SYS-CON Events has announced today that Roger Strukhoff has been named conference chair of Cloud Expo and @ThingsExpo 2016 Silicon Valley. The 19th Cloud Expo and 6th @ThingsExpo will take place on November 1-3, 2016, at the Santa Clara Convention Center in Santa Clara, CA. "The Internet of Things brings trillions of dollars of opportunity to developers and enterprise IT, no matter how you measure it," stated Roger Strukhoff. "More importantly, it leverages the power of devices and the Interne...
    Machine Learning helps make complex systems more efficient. By applying advanced Machine Learning techniques such as Cognitive Fingerprinting, wind project operators can utilize these tools to learn from collected data, detect regular patterns, and optimize their own operations. In his session at 18th Cloud Expo, Stuart Gillen, Director of Business Development at SparkCognition, discussed how research has demonstrated the value of Machine Learning in delivering next generation analytics to imp...
    In addition to all the benefits, IoT is also bringing new kind of customer experience challenges - cars that unlock themselves, thermostats turning houses into saunas and baby video monitors broadcasting over the internet. This list can only increase because while IoT services should be intuitive and simple to use, the delivery ecosystem is a myriad of potential problems as IoT explodes complexity. So finding a performance issue is like finding the proverbial needle in the haystack.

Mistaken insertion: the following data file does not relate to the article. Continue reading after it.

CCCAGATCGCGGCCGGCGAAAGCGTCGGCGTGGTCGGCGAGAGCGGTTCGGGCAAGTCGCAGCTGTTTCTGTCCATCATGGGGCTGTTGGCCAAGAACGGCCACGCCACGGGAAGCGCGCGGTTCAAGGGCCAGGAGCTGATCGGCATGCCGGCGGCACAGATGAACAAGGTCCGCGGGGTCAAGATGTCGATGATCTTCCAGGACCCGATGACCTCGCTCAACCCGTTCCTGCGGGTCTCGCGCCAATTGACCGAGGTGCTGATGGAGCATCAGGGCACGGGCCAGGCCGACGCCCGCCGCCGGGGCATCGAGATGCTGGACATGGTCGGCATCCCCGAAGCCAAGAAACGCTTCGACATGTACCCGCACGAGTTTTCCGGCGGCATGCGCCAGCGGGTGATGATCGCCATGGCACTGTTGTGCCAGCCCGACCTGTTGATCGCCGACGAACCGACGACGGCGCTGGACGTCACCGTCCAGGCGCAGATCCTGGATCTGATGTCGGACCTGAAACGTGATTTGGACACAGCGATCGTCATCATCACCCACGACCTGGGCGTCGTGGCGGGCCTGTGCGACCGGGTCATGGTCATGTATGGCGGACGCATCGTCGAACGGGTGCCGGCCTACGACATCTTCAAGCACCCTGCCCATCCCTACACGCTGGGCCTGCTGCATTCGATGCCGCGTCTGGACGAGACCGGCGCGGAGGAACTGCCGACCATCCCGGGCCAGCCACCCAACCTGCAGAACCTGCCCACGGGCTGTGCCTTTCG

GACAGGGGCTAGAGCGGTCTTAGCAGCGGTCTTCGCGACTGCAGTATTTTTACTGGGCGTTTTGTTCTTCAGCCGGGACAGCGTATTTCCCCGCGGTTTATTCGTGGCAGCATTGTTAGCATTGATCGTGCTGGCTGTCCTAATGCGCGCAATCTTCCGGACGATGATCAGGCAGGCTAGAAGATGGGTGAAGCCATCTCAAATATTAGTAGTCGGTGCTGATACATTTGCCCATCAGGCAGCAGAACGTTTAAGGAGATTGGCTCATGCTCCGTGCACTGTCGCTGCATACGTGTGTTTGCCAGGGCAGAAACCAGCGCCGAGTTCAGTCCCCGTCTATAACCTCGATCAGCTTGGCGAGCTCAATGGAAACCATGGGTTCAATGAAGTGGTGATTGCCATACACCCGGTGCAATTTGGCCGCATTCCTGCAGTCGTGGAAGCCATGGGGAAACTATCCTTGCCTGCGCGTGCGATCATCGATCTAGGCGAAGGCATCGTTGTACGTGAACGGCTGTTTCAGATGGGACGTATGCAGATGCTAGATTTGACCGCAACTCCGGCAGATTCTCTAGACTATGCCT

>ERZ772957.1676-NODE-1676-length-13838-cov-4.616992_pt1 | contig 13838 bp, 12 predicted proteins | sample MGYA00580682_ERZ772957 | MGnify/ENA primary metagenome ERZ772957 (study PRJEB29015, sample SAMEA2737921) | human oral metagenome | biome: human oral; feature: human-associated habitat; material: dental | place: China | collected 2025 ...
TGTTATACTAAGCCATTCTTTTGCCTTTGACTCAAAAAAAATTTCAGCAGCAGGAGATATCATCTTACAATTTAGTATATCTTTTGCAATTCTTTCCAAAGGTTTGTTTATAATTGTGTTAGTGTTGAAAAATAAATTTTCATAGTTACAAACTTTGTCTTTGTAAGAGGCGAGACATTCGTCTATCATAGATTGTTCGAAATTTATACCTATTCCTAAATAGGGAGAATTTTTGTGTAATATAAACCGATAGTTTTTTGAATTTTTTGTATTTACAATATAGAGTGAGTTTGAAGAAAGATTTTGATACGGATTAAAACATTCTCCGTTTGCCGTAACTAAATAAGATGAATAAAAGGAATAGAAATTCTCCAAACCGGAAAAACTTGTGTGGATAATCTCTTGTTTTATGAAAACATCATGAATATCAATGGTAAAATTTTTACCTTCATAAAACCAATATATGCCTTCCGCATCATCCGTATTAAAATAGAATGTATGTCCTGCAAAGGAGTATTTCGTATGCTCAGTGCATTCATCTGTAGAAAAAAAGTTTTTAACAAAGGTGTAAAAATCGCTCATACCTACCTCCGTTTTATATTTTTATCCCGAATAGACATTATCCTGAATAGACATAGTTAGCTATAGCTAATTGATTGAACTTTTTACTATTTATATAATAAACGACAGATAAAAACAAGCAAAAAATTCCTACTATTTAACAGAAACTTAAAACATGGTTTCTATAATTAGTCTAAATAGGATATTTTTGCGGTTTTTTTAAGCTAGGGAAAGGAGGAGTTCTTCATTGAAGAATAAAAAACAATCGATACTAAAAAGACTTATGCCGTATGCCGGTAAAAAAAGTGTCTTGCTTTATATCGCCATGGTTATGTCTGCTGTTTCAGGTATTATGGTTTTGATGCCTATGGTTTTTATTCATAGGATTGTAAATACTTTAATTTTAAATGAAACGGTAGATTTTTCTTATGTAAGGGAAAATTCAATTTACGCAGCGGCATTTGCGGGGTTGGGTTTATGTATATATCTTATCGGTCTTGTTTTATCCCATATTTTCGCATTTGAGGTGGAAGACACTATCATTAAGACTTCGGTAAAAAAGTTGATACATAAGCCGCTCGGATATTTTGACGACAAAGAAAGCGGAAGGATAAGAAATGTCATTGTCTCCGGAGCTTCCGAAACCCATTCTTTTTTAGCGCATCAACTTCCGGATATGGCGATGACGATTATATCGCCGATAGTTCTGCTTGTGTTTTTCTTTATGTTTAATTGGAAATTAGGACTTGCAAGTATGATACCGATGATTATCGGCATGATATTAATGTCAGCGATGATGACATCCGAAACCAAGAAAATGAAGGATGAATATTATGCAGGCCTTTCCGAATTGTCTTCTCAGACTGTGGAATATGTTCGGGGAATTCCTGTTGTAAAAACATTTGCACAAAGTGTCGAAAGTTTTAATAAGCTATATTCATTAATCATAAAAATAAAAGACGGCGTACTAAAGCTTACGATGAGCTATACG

The Internet of Things will challenge the status quo of how IT and development organizations operate. Or will it? Certainly the fog layer of IoT requires special insights about data ontology, security and transactional integrity. But the developmental challenges are the same: People, Process and Platform. In his session at @ThingsExpo, Craig Sproule, CEO of Metavine, demonstrated how to move beyond today's coding paradigm and shared the must-have mindsets for removing complexity from the develo...
    SYS-CON Events announced today that MangoApps will exhibit at the 19th International Cloud Expo, which will take place on November 1–3, 2016, at the Santa Clara Convention Center in Santa Clara, CA. MangoApps provides modern company intranets and team collaboration software, allowing workers to stay connected and productive from anywhere in the world and from any device.
    The IETF draft standard for M2M certificates is a security solution specifically designed for the demanding needs of IoT/M2M applications. In his session at @ThingsExpo, Brian Romansky, VP of Strategic Technology at TrustPoint Innovation, explained how M2M certificates can efficiently enable confidentiality, integrity, and authenticity on highly constrained devices.
    SYS-CON Events announced today that LeaseWeb USA, a cloud Infrastructure-as-a-Service (IaaS) provider, will exhibit at the 19th International Cloud Expo, which will take place on November 1–3, 2016, at the Santa Clara Convention Center in Santa Clara, CA. LeaseWeb is one of the world's largest hosting brands. The company helps customers define, develop and deploy IT infrastructure tailored to their exact business needs, by combining various kinds cloud solutions.